There are plenty of automated products on the market, says Turner, from “Packing stations equipped with tape and void fill (secondary packaging materials, used to fill excess spaces inside a container to protect the product from damage during delivery or shipping) packaging dispensers, integrated with conveyors, automatic strapping machines and case tapers.” All of which can help to make the average packing operation, a “speedy process”, he says.

Optimising packaging through the latest technologies

The use of technologies like cameras and vision software, have increasingly helped to reduce errors, and therefore eliminate waste in the supply chain. Potts agrees, and says that using such technology helps to reduce “costly mistakes”. He says: “The current manual off-line quality routines are now becoming automatic, providing 100% product inspection capabilities. New closed loop systems offer the ability for machine systems to self-correct, which allows for a higher degree of quality performance and compliance.”

There have also been several improvements in the internal supply chain, as an expansion of new technologies has provided greater visibility of packaging products. Potts agrees: “We are able to encode our products with digital marks and data which can be re-read via image processing software, allowing for the auto setting of downstream production processes. This provides a greater accuracy and performance, reducing setting times and removing human mistakes and errors.”

There are all sorts of technology initiative available in the production of packaging, as Turner explains that there are infrastructure options which include “collapsible crates with integral RFID technology, where the assets can be used time and time again, whilst traceability enables asset management accountability and loss prevention.” Most importantly is how manufacturers and retailers choose to utilise technology to help scale their operations.

So what has 2020 taught packaging specialists?

 The obvious trend we saw in 2020, was a sudden surge in orders as people were asked to stay at home. The convenience of online shopping led to even more packaging, so what have packaging users learned from this peak? Scaling operations up simply is not enough, says Gurdip Singh, CEO of Kallik, he explains that “scaling up manual and ‘traditional’ packaging processes will not be sufficient to satisfy consumer demand.” Rather, there needs to be a focus on automating “as many processes as possible”, to help ease the burden being placed on companies by the current demand, he says. Adding that adopting cloud-based operations that are “already certified and validated compliant with national and global regulations will ensure businesses can deploy the latest technology without fear of extensive in-house testing, integration and certification.”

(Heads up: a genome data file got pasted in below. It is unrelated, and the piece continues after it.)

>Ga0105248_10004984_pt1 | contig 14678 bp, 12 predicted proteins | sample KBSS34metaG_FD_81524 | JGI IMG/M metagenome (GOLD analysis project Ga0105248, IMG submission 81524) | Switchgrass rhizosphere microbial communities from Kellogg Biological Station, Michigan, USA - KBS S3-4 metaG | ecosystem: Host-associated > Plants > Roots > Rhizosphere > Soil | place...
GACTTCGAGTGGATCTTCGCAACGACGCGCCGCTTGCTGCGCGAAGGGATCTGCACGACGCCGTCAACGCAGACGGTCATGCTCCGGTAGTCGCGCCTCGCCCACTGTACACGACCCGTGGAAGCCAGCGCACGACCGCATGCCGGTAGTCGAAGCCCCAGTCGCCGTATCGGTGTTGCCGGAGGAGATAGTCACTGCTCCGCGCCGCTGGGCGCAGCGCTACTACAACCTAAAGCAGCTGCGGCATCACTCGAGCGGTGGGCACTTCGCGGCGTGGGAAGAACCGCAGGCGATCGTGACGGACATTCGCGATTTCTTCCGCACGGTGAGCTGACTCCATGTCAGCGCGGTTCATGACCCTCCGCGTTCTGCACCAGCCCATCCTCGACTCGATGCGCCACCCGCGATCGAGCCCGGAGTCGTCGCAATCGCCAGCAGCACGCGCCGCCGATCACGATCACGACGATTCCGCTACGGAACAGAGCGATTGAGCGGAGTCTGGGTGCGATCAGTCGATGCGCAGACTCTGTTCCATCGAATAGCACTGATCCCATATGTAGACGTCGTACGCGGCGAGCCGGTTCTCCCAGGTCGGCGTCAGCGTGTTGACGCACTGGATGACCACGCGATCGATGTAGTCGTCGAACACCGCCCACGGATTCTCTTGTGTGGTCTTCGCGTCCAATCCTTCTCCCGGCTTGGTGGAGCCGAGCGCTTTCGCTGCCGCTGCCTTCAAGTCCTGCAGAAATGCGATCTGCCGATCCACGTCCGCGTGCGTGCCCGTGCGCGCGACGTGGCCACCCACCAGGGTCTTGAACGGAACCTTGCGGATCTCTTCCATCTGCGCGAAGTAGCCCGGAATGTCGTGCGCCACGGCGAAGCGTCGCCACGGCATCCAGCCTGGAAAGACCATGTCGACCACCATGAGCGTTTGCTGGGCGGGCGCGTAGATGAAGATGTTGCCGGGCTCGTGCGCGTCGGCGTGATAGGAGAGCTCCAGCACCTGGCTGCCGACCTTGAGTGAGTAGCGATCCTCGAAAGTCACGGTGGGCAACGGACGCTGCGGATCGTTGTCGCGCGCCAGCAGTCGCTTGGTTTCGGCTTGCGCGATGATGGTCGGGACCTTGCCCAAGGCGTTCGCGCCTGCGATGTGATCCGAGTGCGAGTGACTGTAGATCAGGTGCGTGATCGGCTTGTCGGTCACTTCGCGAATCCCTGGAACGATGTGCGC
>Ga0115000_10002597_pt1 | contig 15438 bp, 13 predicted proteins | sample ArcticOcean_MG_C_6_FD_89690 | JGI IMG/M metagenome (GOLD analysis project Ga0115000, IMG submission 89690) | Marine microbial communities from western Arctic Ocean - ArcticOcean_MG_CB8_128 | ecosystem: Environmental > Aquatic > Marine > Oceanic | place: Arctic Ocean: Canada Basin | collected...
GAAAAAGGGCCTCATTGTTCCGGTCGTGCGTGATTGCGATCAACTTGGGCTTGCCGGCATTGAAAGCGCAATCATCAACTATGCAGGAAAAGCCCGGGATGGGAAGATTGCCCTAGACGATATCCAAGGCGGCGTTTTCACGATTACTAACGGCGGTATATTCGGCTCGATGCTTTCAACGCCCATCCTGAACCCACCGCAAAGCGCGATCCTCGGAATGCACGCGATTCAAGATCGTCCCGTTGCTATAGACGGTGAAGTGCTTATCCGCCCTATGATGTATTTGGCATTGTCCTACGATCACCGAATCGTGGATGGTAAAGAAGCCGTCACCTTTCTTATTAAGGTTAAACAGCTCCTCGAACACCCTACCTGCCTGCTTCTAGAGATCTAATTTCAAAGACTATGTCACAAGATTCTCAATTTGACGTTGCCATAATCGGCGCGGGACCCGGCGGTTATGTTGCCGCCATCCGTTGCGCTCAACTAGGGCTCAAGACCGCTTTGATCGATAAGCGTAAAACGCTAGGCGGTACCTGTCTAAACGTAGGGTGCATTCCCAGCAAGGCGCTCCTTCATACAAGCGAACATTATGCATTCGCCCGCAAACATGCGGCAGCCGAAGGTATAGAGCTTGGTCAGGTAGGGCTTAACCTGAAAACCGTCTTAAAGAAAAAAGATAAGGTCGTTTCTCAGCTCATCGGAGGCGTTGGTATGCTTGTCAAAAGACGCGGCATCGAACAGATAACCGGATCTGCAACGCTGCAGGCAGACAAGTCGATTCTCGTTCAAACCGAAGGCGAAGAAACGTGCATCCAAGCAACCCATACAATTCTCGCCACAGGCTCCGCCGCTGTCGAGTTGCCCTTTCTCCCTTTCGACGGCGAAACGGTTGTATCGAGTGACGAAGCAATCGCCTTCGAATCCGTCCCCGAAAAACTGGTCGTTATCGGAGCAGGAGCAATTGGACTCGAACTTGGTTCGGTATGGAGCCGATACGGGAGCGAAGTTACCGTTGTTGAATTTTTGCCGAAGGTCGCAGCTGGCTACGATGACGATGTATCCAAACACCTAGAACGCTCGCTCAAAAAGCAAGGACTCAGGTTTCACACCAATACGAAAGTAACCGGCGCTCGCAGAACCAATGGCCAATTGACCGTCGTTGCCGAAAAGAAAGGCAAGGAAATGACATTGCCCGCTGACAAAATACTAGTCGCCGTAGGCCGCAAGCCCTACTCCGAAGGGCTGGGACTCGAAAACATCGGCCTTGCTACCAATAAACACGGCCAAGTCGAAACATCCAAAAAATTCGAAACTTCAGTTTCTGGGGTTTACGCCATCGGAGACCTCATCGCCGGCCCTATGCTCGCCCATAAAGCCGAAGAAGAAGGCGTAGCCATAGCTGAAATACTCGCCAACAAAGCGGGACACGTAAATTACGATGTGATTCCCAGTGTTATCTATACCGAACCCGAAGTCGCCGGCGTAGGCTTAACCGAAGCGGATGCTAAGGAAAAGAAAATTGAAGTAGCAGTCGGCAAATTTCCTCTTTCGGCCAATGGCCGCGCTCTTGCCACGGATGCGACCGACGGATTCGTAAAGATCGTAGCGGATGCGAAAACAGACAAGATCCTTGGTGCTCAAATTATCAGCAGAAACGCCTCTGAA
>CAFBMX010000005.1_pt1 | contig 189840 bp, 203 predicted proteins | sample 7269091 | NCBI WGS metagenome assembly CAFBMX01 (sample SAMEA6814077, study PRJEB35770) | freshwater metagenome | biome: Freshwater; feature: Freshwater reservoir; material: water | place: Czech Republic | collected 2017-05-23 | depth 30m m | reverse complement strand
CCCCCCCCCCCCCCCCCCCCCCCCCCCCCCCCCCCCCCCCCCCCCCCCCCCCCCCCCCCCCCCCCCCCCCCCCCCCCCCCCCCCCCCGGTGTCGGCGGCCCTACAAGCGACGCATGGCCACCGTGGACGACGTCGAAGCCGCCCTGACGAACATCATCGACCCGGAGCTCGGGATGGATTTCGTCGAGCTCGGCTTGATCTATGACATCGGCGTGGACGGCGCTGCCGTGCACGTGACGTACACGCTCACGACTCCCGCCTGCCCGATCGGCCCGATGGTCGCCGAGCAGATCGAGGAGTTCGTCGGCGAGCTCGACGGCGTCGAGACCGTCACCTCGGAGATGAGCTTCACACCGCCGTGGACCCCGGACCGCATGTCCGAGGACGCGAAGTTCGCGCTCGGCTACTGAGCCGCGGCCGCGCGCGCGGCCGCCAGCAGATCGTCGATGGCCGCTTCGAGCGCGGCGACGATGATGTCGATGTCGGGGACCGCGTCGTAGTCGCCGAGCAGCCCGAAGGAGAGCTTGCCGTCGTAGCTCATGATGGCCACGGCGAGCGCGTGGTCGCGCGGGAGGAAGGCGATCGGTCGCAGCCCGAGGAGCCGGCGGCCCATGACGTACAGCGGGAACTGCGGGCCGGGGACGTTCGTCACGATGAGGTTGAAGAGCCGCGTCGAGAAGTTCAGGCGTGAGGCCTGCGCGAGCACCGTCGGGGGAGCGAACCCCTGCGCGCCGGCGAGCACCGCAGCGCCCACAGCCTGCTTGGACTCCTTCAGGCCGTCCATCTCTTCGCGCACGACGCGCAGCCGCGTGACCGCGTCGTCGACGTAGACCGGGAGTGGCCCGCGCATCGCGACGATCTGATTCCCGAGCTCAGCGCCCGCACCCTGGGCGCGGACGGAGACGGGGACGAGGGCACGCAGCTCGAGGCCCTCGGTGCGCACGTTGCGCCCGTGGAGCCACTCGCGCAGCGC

Importantly, retailers need to consider how to create a sustainable supply chain, while also scaling up operations to keep up with demand. Failing to consider sustainable options, and failing to aim for a circular supply chain, will bring a cost not only to the company itself, but more importantly to the planet. Potts explains that DS Smith has seen a trend among retailers to “rationalise” their packaging: “Whilst offering “right-size” and “multiple-size” packaging, using no more material than necessary and enabling effective transport.”

Potts adds that one of the main concerns in 2021 will be how to manage returns sustainably: “A key area in 2021 will be the evolution of ‘the last mile’, with new delivery options and an increasing need to have packaging being fit for purpose. In several high-volume categories, a big challenge is around managing returns.” With consumer interests evolving so quickly, it will be essential that retailers keep up with changing volumes, while also managing the amount of waste they produce.

Admittedly, many issues with previous supply chain models were highlighted during the first lockdown, and some retailers were simply not ready for the sudden surge in orders, despite there being a steady upward trend in online buy over the last couple of years. What retailers, manufacturers, and packaging experts need to do now, is be prepared for the new era of buying. Online orders do not look set to slow any time soon, especially as the pandemic has highlighted the ease of shopping from a computer or cell phone. Scaling up operations, and keeping up with the speed at which some of the online giants deliver orders, while also scaling back on the amount of new plastic in the supply chain, is going to be essential. Turner agrees and adds that “With the demand growing at the rate it has, packing operations are failing due to the lack of speed and agility required to satisfy orders. Ensuring the right size cartons are used, filling with less void fill, means more parcels can be processed.”

Clearly 2020 was a wake-up call for packaging suppliers, and more needs to be done to incorporate technologies like automation and data analysis, which will not only speed up operations, but also help to scale supply up in line with demand. Technology will also help to create a circular packaging supply chain, where less waste is produced, less new plastics are introduced, for a more sustainable operation.